Even with the differences between the pilot and the rest of the series, the pilot presents you with the best example of what you are going to see on the show week after week, although I wish the show kept some of the elements of the pilot.

The Pilot of TAXI, Titled: Like Father, Like Daughter opens in the Sunshine Cab Company’s garage. Enter Elaine Nardo (Marilu Henner), a part time receptionist at an art gallery. She first has an unpleasant encounter with the dispatcher Louie DePalma (Danny DeVito) when he finds out the she is just a driver. She then meets Alex Rieger (Judd Hirsch) who she informs that this is just a part time job. Alex responds with, "We're all part-time here. I'm part-time. I only work 60 hours a week. You see that guy over there? Now, he's an actor. The guy on the phone, he's a prizefighter. This lady over here, she's a beautician. The man behind her, he's a writer. Me, I'm a cab driver. I'm the only cab driver in this place." That quote alone tells the viewer everything that they need to know about the show and it did so within the first five minutes.

Now I ask my readers, "What pilot presents you with the best example of what you are going to see on the show week after week?" Please let me know what you think.

Stay Tuned

Tony Figueroa

Monday, April 03, 2006

Chico, don't be discouraged.

Last week I mentioned in CHILD OF TELEVISION: The 2006 TV Land Awards. that, "For me the highlight this year was José Feliciano performing the theme to Chico and the Man." Since then I have heard from fans of Chico and the Man expressing their love for the show. But I am amazed that now there is a whole generation of people now who had never heard of the show. If I asked this same generation, "Who is Freddie Prinze?" the answer I'd get is, "Freddie Prinze Jr’s father?" Although that’s the correct answer, I tend to get the answer in the form of a question.

I remember in the fall of 1974 NBC premiered a new show that followed Sanford and Son. The show was called Chico and the Man. It stared Jack Albertson and "Introducing" Freddie Prinze. The show was set was a broken down garage in the barrio of East Los Angeles. The garage was owned by, The Man, a cranky old bigot named Ed Brown (Albertson). Ed liked yelling as his customers and neighbors who were mostly Mexican. Enter Chico Rodriguez (Prinze) a young Chicano, Vietnam vet who comes to Ed's garage looking for a job. In the first few minutes Freddie Prinze steals the show. I was blown away by his performance and thrilled to see a fellow Puerto Rican on TV. (Freddie Prinze actually was of Puerto Rican and Hungarian decent. He referred to himself as "Hungarican". I am of Puerto Rican and Swedish decent, making me a "Swedearican".)

Over the first three seasons, the relationship between Ed and Chico went from adversarial to partners to father and son. Here is my historical television perspective. If Norman Lear opened the door to a new type of television comedy with All in the Family, Chico and the Man was one of the first shows that was not produced by Norman Lear to go through that door (The show was created and produced by James Komack). The show did face some controversy since few Mexican-Americans were actually involved in the production. Freddie Prinze and Jose Feliciano were Puerto Rican. The name "Chico" was considered a derogatory nickname to Chicanos. Chico’s catch phrase "That's not my job" (Used in Freddie Prinze’s his stand up act) was seen as perpetuating the lazy Hispanic stereotype. The catch phrase was later changed to "Looking Good". On January 28, 1977 Freddie Prinze took his life. The show did go on and it was explained that Chico went to work for his father. In the fall of 1977 the show returned with a new Chico (Whose character’s real name was Raul Garcia) played by twelve-year-old, Gabriel Melgar. Coincidentally this was the same time that Fonzie jumped the shark on Happy Days.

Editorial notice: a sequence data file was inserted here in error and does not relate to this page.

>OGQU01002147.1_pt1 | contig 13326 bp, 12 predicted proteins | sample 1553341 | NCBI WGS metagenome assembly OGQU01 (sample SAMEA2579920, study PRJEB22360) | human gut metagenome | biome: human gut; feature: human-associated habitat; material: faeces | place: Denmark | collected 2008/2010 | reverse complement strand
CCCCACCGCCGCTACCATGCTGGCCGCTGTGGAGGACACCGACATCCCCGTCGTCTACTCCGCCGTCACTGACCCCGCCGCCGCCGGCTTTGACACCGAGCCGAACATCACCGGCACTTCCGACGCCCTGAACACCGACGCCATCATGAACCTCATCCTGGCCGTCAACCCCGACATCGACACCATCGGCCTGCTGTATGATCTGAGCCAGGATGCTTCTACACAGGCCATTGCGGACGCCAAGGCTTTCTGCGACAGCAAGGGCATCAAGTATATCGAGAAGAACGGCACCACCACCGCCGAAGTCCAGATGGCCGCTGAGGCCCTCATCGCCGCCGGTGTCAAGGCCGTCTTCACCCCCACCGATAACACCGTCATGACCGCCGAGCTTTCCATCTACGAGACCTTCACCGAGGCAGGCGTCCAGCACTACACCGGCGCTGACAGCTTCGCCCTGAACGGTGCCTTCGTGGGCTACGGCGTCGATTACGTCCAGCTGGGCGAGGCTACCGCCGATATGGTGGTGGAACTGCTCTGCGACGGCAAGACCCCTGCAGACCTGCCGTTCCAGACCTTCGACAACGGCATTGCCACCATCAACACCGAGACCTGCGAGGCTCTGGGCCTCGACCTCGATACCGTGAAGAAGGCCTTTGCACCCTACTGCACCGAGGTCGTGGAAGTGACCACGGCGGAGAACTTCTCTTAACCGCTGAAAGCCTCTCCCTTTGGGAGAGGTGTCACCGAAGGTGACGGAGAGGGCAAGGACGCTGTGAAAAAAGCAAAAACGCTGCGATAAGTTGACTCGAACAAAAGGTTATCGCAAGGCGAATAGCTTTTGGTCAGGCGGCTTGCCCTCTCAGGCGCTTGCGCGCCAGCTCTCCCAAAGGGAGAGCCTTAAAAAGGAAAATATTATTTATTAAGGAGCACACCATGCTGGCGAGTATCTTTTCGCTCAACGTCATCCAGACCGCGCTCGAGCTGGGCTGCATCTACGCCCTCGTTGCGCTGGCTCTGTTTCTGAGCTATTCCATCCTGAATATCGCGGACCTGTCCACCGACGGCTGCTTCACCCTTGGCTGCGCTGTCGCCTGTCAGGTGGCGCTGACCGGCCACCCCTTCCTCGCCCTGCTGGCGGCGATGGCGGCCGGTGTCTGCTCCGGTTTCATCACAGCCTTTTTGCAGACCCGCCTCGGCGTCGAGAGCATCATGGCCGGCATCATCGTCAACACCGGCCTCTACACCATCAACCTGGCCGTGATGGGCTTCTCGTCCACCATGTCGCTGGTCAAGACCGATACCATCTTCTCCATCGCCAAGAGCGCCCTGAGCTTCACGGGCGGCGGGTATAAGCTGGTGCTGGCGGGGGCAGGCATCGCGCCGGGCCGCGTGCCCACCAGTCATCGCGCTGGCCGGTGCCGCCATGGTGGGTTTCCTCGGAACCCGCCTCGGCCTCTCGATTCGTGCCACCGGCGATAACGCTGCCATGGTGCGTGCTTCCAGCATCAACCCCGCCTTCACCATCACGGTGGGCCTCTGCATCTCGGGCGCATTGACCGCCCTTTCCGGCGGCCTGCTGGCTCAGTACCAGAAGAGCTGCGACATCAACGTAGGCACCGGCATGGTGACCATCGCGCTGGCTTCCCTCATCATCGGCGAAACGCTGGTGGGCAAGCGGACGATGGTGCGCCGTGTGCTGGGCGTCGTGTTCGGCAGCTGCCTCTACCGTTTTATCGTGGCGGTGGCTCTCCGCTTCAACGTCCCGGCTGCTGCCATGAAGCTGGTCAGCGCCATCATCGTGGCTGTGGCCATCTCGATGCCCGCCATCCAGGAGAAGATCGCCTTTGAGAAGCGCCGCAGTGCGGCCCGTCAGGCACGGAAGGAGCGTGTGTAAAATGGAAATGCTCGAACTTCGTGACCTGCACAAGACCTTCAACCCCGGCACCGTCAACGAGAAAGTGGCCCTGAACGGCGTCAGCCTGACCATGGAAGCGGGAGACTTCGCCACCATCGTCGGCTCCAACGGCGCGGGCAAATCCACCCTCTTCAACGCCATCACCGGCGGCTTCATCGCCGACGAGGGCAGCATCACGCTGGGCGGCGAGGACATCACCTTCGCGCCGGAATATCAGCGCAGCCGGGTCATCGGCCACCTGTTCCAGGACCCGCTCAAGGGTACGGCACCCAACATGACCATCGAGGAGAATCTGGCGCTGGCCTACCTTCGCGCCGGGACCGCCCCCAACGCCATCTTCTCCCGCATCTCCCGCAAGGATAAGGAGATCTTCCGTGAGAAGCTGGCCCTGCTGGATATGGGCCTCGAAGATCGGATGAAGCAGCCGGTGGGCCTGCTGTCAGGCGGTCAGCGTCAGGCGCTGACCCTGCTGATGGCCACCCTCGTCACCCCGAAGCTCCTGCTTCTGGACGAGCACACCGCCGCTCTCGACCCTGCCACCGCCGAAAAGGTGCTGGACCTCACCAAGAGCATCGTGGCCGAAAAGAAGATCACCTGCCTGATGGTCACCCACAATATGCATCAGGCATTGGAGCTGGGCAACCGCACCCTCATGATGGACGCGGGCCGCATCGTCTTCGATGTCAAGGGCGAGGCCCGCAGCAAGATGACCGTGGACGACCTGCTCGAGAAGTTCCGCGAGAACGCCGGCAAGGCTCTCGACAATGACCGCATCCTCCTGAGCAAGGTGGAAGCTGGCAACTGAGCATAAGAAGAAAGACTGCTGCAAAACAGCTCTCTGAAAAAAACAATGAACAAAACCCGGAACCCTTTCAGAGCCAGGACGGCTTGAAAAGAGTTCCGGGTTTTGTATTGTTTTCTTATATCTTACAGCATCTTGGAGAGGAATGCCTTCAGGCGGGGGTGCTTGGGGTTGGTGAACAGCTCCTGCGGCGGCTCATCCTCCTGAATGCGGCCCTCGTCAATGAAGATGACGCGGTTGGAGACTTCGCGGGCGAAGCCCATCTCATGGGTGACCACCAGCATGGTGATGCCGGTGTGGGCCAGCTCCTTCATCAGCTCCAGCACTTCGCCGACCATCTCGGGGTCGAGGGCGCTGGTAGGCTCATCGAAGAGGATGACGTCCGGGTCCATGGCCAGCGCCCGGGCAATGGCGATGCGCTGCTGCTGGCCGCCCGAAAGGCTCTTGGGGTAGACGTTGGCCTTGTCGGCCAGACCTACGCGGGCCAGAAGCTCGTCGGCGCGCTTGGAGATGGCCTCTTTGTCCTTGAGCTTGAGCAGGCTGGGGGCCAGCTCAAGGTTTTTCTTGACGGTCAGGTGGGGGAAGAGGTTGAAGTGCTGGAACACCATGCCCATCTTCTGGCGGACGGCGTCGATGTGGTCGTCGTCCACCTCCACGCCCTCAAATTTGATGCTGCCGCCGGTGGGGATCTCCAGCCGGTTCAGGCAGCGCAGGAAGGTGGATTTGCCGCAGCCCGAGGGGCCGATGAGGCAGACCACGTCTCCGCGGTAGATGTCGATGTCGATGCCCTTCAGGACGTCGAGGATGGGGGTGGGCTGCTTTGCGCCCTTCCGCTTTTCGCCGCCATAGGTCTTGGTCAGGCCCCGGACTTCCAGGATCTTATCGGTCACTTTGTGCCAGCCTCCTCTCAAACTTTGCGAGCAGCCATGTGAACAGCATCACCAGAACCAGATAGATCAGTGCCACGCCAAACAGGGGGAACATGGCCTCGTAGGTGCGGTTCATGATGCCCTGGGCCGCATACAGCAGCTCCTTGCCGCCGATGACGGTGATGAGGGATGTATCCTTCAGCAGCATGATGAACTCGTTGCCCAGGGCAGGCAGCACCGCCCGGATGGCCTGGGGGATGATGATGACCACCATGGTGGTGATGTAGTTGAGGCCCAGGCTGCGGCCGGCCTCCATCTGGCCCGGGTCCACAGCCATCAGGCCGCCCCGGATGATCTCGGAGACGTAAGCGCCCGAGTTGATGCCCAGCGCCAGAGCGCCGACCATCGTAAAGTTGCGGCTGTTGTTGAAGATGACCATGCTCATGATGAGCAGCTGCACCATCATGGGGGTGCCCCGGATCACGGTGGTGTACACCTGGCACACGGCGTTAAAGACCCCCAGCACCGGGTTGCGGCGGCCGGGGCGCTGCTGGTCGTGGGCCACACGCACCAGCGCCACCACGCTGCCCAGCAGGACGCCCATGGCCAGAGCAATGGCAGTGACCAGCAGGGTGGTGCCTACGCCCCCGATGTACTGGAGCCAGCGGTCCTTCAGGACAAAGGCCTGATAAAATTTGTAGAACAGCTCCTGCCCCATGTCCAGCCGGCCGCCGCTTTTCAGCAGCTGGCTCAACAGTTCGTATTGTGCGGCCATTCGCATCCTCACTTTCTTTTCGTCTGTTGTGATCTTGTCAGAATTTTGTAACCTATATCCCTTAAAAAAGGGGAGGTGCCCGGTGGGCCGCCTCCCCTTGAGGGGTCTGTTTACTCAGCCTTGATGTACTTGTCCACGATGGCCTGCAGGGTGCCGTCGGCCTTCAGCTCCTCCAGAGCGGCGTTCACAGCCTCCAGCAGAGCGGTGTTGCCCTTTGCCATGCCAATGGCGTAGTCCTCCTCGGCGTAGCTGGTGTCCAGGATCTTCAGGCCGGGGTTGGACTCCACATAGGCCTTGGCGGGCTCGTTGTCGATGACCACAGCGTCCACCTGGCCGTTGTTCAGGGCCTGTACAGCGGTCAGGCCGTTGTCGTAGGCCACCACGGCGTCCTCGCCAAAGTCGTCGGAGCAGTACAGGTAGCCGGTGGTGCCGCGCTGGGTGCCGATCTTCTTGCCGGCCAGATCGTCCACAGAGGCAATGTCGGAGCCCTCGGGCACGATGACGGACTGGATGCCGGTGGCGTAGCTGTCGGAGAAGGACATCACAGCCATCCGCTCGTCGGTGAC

There are many shows that I grew up with that are being shown to a whole new generation on channels like TV Land. I wish that Chico and the Man was one of them. There are many stars that left us way too early who are getting fans who were not born when they were alive, thus giving them immortality. I want Freddie Prinze to be one of them and thanks to people like George Lopez, Jay Leno and Freddie Prinze Jr that might be possible.

To quote the Theme Song Lyrics,
Chico, don't be discouraged,

The Man he ain't so hard to understand.
Chico, if you try now,
I know that you can lend a helping hand.
Because there's good in everyone

And a new day has begun
You can see the morning sun if you try.
And I know, things will be better

Oh yes they will for Chico and the Man
Yes they will for Chico and the Man.

Stay Tuned

Tony Figueroa